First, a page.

The real-life backstory inspiration for the Alan Parsons Project’s million-seller albums Turn of a Friendly Card, released in November 1980, and even more successful Eye in the Sky in June 1982, is pretty interesting. Due to the hit sales of their 1977 second album I Robot, in order to escape a 93% income tax bracket (!), producer/ engineer Alan Parsons and songwriter Eric Woolfson had found themselves tax exiles from their native England, emigrating to the Mediterranean country of Monaco with its world-famous casinos.
“It started trying to be an album based on witchcraft,” Alan Parsons confessed to me about Pyramid in 1978. “All areas of it, black magic, and the occult. But somehow we focused on the pyramid energy cult which was very fashionable at that time. You know, people were buying plastic pyramids in stores and keeping milk under them,” Parsons chuckled. “So it was led by this ‘pyramid power’ fashion. I had always been fascinated by the pyramids and their history and their mystery and why the Egyptian and Mayan cultures went to such feats to construct such structures.”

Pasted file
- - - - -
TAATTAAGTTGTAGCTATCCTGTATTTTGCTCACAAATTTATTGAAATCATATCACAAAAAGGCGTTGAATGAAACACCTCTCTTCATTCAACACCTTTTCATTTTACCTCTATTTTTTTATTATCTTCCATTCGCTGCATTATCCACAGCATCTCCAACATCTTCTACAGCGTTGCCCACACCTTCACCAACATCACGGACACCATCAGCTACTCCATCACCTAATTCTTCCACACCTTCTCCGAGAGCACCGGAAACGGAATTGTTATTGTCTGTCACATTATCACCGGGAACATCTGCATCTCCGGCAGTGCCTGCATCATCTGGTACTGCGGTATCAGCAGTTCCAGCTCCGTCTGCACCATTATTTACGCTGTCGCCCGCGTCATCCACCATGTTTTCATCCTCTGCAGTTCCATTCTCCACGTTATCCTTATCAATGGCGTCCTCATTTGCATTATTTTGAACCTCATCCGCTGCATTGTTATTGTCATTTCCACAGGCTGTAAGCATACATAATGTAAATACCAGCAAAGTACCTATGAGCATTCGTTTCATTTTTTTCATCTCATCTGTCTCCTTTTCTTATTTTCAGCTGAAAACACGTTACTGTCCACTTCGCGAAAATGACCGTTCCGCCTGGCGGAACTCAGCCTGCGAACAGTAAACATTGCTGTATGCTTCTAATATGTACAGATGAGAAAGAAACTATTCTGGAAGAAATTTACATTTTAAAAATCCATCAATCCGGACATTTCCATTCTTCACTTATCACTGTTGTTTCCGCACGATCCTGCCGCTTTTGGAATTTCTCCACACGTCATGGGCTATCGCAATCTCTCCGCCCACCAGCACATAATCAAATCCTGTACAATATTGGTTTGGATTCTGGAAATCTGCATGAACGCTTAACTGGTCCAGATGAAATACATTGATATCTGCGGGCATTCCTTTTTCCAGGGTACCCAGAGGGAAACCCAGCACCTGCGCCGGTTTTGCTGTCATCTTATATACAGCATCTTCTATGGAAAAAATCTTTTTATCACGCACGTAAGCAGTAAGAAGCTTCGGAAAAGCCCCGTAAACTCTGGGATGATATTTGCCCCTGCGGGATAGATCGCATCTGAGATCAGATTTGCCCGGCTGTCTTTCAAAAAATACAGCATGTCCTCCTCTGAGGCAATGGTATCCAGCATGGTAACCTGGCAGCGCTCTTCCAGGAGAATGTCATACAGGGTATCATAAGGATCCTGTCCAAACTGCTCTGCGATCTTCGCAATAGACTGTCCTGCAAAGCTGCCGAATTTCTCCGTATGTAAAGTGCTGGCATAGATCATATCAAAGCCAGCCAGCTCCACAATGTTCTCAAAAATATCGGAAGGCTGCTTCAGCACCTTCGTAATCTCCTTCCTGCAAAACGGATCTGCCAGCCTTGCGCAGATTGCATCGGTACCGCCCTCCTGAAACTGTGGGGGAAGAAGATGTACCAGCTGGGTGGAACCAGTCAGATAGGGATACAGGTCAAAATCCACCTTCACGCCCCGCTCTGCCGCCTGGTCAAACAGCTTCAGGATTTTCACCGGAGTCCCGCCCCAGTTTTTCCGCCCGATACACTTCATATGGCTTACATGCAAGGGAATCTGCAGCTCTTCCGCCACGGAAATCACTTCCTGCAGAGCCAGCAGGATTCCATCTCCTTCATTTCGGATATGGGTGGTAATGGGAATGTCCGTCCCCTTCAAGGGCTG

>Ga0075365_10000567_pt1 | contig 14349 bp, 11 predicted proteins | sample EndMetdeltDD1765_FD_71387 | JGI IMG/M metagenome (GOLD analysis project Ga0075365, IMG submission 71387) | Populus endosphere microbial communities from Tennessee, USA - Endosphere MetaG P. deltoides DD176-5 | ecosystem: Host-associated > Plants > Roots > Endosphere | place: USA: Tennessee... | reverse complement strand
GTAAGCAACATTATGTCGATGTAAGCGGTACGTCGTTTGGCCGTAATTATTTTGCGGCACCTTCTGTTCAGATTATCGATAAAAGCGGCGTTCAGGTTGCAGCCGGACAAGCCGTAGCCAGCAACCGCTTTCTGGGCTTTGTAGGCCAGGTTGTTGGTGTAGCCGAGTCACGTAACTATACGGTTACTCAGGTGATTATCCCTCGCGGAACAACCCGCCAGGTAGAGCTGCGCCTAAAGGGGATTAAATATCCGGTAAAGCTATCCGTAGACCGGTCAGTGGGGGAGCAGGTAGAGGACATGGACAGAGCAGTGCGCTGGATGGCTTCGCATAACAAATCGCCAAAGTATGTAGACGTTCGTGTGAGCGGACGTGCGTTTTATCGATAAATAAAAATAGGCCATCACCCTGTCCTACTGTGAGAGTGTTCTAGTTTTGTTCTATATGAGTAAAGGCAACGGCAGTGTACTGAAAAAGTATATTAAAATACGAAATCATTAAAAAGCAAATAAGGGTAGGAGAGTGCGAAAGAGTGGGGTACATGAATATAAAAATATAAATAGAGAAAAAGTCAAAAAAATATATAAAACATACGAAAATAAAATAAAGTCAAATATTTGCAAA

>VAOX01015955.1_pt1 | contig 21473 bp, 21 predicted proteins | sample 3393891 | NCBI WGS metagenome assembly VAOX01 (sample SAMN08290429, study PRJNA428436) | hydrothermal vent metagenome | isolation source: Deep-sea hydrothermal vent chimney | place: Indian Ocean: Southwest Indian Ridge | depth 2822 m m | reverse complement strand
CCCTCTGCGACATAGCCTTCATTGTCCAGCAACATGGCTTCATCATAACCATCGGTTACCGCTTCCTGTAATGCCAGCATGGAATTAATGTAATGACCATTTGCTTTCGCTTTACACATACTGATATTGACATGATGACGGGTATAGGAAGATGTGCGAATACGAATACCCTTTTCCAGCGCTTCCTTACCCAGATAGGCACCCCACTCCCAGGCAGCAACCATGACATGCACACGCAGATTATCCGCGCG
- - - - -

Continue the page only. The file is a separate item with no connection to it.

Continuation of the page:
By the Summer 1982, exactly five years after “the un-Dynamic Duo” of Parsons and Woolfson first broke through with I, Robot , you could just spin the FM radio dial to any album rock or Adult Contemporary radio station in America and hear various songs from the Alan Parsons Project’s sixth album, such as the hit title song “Eye in the Sky” or “Psychobabble”. Peaking on the album chart at #7, Eye in the Sky received a Grammy Award nomination upon its initial release only to win that Grammy for the 2017 “Best Immersive Audio Album” thirty-five years later. To date Eye in the Sky has sold more than five million copies since release. –Redbeard